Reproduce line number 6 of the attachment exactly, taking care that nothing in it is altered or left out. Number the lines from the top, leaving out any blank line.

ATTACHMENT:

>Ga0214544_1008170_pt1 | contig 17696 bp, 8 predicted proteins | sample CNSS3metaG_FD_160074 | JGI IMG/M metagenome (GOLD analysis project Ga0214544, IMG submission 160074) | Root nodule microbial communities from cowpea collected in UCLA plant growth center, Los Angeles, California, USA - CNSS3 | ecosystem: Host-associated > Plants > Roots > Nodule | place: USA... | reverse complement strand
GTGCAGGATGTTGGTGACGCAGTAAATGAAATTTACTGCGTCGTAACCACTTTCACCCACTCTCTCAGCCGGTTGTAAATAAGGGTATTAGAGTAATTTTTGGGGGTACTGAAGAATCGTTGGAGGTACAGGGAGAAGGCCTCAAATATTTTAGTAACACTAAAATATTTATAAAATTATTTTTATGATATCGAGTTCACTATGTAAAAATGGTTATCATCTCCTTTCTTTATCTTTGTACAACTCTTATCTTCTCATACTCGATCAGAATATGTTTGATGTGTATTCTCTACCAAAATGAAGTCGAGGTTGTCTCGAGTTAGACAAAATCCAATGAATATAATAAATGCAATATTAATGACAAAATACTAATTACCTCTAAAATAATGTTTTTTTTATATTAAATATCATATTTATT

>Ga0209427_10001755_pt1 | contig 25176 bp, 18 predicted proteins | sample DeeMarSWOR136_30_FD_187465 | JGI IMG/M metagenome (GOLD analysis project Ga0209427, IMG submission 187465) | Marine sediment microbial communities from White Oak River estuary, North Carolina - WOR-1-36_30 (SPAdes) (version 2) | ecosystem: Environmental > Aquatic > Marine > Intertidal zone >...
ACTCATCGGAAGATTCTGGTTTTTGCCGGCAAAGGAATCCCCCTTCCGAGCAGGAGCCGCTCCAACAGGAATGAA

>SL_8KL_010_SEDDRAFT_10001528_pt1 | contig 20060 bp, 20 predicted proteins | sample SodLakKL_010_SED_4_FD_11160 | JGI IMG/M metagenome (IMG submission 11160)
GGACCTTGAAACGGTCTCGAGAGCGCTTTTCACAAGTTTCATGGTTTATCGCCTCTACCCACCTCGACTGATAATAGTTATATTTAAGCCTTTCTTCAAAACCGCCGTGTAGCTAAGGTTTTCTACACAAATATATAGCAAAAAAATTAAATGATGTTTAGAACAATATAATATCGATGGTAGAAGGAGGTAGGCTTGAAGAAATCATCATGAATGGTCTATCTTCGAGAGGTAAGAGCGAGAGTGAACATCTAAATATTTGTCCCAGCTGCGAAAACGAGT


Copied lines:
GGACCTTGAAACGGTCTCGAGAGCGCTTTTCACAAGTTTCATGGTTTATCGCCTCTACCCACCTCGACTGATAATAGTTATATTTAAGCCTTTCTTCAAAACCGCCGTGTAGCTAAGGTTTTCTACACAAATATATAGCAAAAAAATTAAATGATGTTTAGAACAATATAATATCGATGGTAGAAGGAGGTAGGCTTGAAGAAATCATCATGAATGGTCTATCTTCGAGAGGTAAGAGCGAGAGTGAACATCTAAATATTTGTCCCAGCTGCGAAAACGAGT